Top officials from five Lehigh Valley municipalities spent part of their day Thursday trying to whip up enthusiasm for their communities over lunch with about 90 area business people.
The mayors of Allentown, Whitehall Township, Northampton, Coplay and Catasauqua spoke at the second annual Mayoral Luncheon, sponsored by the Whitehall Area Chamber of Commerce.
The mayors sprinkled humor into their reports about how they are handling the challenges faced by their communities, and Whitehall Mayor Ed Hozza also brought some breaking news to the gathering.
Hozza announced that after eight months of negotiations, Whitehall just reached a $310,000 agreement of sale for the 10-acre Prydun Farm at 3540 South Ruch St., next to Hokendauqua Park and Playground.
Whitehall's share of the cost is $20,000, with the rest coming from Lehigh County's Green Futures Fund and the state Department of Conservation and Natural Resources, Hozza said.
Hozza said by keeping the land as open space, the township can protect a historic 18th-century farmhouse on the property as well as the Coplay Creek Watershed and the Ironton Rail Trail, which adjoins the property.
The purchase will also allow residents of the Arlington Knolls neighborhood legal access to the rail trail and to the Hokendauqua Park and its swimming pool, Hozza added.
Before his announcement, Hozza asked the crowd to push for the widening of Route 22; to back state legislation allowing municipalities to use radar "to enforce speed limits and save lives," and to support Communities That Care pilot programs being instituted in Whitehall and Salisbury townships to help young people avoid behaviors that threaten their well being as well as their families and neighborhoods.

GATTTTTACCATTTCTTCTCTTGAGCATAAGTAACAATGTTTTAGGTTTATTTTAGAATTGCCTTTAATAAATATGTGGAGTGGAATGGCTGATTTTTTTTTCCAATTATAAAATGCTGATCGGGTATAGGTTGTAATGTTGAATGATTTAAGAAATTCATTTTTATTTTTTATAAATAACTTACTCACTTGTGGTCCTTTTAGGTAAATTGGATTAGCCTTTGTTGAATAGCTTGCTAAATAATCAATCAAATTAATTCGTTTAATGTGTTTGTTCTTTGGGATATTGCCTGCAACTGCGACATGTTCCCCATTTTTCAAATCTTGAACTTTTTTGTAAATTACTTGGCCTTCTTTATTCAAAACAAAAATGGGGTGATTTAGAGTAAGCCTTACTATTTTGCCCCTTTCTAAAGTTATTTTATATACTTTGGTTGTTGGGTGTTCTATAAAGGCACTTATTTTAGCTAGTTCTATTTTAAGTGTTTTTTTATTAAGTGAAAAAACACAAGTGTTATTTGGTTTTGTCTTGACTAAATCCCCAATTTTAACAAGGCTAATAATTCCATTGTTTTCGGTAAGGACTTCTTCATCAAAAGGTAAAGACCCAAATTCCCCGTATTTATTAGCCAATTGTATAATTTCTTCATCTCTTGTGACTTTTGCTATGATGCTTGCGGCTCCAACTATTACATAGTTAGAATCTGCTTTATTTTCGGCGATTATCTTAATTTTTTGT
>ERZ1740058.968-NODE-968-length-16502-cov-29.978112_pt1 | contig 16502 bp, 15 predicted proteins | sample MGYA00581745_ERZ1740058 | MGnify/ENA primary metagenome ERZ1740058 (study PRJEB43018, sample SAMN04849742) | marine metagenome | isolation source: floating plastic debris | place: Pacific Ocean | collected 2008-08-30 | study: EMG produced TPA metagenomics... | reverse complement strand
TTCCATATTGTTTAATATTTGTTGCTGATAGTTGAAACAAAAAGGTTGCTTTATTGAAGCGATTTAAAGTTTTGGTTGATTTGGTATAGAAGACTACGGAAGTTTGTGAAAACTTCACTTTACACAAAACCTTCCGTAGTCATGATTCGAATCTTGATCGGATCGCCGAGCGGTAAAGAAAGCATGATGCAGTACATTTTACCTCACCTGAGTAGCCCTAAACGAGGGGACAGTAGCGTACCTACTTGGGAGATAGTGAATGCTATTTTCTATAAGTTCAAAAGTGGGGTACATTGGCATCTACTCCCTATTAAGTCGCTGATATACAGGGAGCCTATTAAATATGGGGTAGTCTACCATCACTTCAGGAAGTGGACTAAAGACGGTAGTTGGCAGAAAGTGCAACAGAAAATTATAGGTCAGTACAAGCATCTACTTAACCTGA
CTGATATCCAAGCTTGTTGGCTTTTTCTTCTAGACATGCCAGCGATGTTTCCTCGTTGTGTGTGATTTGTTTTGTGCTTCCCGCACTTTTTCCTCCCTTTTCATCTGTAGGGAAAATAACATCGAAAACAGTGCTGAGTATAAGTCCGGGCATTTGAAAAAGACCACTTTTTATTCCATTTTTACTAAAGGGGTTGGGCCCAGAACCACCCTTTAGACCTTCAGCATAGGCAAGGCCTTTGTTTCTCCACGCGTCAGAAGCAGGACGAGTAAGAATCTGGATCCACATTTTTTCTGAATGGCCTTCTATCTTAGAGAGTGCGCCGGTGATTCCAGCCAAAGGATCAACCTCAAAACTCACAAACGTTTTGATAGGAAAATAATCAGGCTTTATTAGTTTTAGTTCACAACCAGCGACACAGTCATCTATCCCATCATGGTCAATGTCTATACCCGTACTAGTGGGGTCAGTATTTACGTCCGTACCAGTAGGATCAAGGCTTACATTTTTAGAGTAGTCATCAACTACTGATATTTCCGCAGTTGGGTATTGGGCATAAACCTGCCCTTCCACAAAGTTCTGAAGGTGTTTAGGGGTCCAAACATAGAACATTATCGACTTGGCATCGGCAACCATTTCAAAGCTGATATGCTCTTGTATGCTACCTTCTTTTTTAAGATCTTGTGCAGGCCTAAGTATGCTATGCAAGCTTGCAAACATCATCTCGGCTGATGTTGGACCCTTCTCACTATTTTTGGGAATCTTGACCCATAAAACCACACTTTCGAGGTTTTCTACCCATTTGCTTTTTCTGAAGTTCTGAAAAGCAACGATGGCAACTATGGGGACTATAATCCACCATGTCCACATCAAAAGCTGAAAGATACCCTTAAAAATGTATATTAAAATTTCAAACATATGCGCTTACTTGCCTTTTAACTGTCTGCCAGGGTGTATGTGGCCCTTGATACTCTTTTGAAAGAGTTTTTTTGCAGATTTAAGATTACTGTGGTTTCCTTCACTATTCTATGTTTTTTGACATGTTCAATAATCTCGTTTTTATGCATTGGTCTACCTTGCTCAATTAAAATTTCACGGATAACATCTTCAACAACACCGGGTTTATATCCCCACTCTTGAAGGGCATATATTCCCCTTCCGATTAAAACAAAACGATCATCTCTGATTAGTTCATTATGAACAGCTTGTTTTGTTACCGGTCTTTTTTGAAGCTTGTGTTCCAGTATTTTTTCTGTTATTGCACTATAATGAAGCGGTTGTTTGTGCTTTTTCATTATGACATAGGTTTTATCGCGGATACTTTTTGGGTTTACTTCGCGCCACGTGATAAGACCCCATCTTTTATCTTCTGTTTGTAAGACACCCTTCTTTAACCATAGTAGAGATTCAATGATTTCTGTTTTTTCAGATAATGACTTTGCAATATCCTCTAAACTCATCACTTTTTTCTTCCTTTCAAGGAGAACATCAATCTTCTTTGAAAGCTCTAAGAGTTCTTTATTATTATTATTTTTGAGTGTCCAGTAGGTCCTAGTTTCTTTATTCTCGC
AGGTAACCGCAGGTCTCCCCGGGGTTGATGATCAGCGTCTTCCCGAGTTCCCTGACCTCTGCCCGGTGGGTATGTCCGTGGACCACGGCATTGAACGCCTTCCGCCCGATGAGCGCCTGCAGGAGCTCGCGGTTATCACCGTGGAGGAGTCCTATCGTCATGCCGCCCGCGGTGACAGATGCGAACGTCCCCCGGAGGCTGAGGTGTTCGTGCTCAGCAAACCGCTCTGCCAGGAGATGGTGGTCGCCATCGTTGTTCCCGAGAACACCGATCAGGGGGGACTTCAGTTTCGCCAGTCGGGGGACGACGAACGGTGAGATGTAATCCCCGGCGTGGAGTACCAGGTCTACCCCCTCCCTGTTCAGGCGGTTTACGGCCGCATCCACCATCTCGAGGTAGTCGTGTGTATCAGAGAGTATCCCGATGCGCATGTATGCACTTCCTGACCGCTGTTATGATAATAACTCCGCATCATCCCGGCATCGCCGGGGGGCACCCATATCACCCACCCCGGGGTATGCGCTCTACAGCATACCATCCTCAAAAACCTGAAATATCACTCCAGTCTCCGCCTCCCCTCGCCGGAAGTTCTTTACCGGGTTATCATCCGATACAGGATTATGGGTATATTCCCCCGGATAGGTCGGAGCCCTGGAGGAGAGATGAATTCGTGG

Northampton Mayor Tom Reenock touted the new middle school being built in the borough, which he called "almost a miracle," because "we got the school board and borough council to work together." He also delivered some of his address in Pennsylvania German.
Reenock needled Allentown Mayor Ed Pawlowski's proposal to lease the city's water and sewer systems to raise money to pay pension and other bills, saying Northampton officials considered "selling the whole borough, taking the cash and making a run for it," before cooler heads prevailed.
Pawlowski spoke about Allentown being in "a state of transformation,"
and how city officials saw "the need to connect the dots" of finances, public safety and investments in children, community development and infrastructure to make Allentown a desirable place. "If Allentown succeeds, everybody's boat will be floated," he said.
Catasauqua Mayor Barbara Schlegel said her borough is concentrating on revitalizing the downtown by "looking for unique businesses" that will provide something different from nearby malls.
She mentioned two student projects -- painted fire hydrants and holiday window painting -- that have enhanced the downtown area, and said public safety has increased with the establishment of a K-9 unit, a police bike patrol and cameras in police cars and in certain parts of the borough.
Coplay Mayor Joseph Bundra, who has been in office a little more than a year, said he's had to deal with Hurricane Sandy, which knocked out power to 70 percent of his borough for several days, and a streetlight scam that cost Coplay more than $160,000 -- the equivalent of 15 percent of the borough's budget.
But he said cooperation from his fellow mayors in neighboring communities on other matters have helped make things easier.